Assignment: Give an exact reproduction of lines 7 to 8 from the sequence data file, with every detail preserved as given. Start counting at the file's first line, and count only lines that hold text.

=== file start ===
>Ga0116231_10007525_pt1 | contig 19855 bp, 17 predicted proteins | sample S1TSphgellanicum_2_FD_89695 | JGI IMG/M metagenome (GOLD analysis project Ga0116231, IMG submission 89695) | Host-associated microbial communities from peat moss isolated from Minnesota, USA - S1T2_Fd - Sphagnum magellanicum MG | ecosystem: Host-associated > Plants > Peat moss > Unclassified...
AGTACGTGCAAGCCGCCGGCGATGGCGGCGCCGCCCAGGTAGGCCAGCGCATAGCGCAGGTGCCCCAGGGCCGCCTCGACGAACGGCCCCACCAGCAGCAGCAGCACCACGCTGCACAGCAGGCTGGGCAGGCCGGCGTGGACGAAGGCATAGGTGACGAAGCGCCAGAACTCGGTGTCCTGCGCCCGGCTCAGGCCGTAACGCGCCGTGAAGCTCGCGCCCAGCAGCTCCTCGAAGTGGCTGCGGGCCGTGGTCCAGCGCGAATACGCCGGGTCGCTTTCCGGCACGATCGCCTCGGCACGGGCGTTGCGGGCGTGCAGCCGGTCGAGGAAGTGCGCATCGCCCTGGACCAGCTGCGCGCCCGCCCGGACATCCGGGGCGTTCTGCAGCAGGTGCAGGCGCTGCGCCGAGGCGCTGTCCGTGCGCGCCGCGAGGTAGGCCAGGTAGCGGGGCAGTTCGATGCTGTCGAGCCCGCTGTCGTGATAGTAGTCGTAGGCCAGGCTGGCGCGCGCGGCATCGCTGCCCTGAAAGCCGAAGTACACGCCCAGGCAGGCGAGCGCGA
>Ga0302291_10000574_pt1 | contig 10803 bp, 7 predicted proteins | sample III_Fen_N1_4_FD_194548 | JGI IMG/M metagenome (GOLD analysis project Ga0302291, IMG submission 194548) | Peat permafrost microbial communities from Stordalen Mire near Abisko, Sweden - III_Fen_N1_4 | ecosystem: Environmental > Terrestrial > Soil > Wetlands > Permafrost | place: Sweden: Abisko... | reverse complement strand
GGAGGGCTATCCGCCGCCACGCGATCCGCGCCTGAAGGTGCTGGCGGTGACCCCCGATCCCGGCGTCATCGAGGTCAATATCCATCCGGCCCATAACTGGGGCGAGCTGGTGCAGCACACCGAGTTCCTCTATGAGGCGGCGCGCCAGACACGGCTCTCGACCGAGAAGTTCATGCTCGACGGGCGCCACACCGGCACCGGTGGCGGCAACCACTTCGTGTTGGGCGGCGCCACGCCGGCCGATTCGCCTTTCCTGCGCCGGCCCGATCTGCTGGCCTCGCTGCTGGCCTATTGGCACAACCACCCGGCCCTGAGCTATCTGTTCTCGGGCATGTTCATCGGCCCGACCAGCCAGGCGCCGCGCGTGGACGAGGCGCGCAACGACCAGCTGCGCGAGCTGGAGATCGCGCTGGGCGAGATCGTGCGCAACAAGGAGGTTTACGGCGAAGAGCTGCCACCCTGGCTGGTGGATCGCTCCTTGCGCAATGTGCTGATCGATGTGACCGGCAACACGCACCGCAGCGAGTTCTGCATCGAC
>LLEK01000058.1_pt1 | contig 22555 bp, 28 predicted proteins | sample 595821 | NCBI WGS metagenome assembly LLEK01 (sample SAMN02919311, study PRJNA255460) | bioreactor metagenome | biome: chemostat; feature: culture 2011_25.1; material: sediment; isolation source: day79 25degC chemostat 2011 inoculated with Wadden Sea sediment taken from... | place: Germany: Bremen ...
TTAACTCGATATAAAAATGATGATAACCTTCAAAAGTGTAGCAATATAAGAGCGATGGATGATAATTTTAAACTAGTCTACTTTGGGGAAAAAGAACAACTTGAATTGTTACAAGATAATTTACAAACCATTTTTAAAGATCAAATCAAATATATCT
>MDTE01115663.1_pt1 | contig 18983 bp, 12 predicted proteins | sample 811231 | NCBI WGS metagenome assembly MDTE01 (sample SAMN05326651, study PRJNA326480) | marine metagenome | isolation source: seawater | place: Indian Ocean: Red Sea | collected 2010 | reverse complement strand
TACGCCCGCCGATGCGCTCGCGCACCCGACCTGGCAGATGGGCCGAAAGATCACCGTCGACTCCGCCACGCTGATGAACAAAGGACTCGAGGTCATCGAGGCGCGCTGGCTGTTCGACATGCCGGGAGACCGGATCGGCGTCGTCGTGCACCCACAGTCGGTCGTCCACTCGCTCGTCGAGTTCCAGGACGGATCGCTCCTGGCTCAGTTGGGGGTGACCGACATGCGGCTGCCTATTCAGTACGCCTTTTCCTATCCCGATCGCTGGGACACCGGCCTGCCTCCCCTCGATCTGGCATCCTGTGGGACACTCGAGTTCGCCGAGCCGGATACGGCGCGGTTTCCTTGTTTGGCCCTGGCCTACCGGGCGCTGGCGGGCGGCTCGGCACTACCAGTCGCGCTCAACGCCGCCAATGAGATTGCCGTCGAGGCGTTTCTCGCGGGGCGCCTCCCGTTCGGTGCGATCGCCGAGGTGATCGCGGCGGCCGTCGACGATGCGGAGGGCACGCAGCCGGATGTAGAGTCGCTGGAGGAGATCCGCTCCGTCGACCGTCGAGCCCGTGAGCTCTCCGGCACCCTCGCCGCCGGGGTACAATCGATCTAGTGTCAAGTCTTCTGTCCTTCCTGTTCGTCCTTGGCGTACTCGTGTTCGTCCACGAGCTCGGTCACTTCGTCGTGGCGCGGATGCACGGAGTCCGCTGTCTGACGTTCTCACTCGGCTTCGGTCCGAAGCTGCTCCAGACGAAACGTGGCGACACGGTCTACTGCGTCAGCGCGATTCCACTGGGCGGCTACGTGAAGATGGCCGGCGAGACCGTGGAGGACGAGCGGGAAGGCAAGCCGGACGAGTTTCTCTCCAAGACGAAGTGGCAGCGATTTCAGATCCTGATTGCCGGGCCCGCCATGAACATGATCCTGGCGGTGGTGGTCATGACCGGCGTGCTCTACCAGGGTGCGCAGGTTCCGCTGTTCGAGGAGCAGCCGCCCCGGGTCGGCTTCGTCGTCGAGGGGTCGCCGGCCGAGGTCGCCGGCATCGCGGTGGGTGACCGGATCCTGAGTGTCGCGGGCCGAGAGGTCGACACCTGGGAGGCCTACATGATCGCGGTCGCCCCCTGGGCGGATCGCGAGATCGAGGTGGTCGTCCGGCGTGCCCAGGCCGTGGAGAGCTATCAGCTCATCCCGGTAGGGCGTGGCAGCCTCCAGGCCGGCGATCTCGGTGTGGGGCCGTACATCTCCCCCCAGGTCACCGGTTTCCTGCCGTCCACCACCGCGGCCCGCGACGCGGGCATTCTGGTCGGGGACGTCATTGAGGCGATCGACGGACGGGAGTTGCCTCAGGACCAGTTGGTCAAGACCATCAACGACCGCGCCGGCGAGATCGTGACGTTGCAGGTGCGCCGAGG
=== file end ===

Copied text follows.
>MDTE01115663.1_pt1 | contig 18983 bp, 12 predicted proteins | sample 811231 | NCBI WGS metagenome assembly MDTE01 (sample SAMN05326651, study PRJNA326480) | marine metagenome | isolation source: seawater | place: Indian Ocean: Red Sea | collected 2010 | reverse complement strand
TACGCCCGCCGATGCGCTCGCGCACCCGACCTGGCAGATGGGCCGAAAGATCACCGTCGACTCCGCCACGCTGATGAACAAAGGACTCGAGGTCATCGAGGCGCGCTGGCTGTTCGACATGCCGGGAGACCGGATCGGCGTCGTCGTGCACCCACAGTCGGTCGTCCACTCGCTCGTCGAGTTCCAGGACGGATCGCTCCTGGCTCAGTTGGGGGTGACCGACATGCGGCTGCCTATTCAGTACGCCTTTTCCTATCCCGATCGCTGGGACACCGGCCTGCCTCCCCTCGATCTGGCATCCTGTGGGACACTCGAGTTCGCCGAGCCGGATACGGCGCGGTTTCCTTGTTTGGCCCTGGCCTACCGGGCGCTGGCGGGCGGCTCGGCACTACCAGTCGCGCTCAACGCCGCCAATGAGATTGCCGTCGAGGCGTTTCTCGCGGGGCGCCTCCCGTTCGGTGCGATCGCCGAGGTGATCGCGGCGGCCGTCGACGATGCGGAGGGCACGCAGCCGGATGTAGAGTCGCTGGAGGAGATCCGCTCCGTCGACCGTCGAGCCCGTGAGCTCTCCGGCACCCTCGCCGCCGGGGTACAATCGATCTAGTGTCAAGTCTTCTGTCCTTCCTGTTCGTCCTTGGCGTACTCGTGTTCGTCCACGAGCTCGGTCACTTCGTCGTGGCGCGGATGCACGGAGTCCGCTGTCTGACGTTCTCACTCGGCTTCGGTCCGAAGCTGCTCCAGACGAAACGTGGCGACACGGTCTACTGCGTCAGCGCGATTCCACTGGGCGGCTACGTGAAGATGGCCGGCGAGACCGTGGAGGACGAGCGGGAAGGCAAGCCGGACGAGTTTCTCTCCAAGACGAAGTGGCAGCGATTTCAGATCCTGATTGCCGGGCCCGCCATGAACATGATCCTGGCGGTGGTGGTCATGACCGGCGTGCTCTACCAGGGTGCGCAGGTTCCGCTGTTCGAGGAGCAGCCGCCCCGGGTCGGCTTCGTCGTCGAGGGGTCGCCGGCCGAGGTCGCCGGCATCGCGGTGGGTGACCGGATCCTGAGTGTCGCGGGCCGAGAGGTCGACACCTGGGAGGCCTACATGATCGCGGTCGCCCCCTGGGCGGATCGCGAGATCGAGGTGGTCGTCCGGCGTGCCCAGGCCGTGGAGAGCTATCAGCTCATCCCGGTAGGGCGTGGCAGCCTCCAGGCCGGCGATCTCGGTGTGGGGCCGTACATCTCCCCCCAGGTCACCGGTTTCCTGCCGTCCACCACCGCGGCCCGCGACGCGGGCATTCTGGTCGGGGACGTCATTGAGGCGATCGACGGACGGGAGTTGCCTCAGGACCAGTTGGTCAAGACCATCAACGACCGCGCCGGCGAGATCGTGACGTTGCAGGTGCGCCGAGG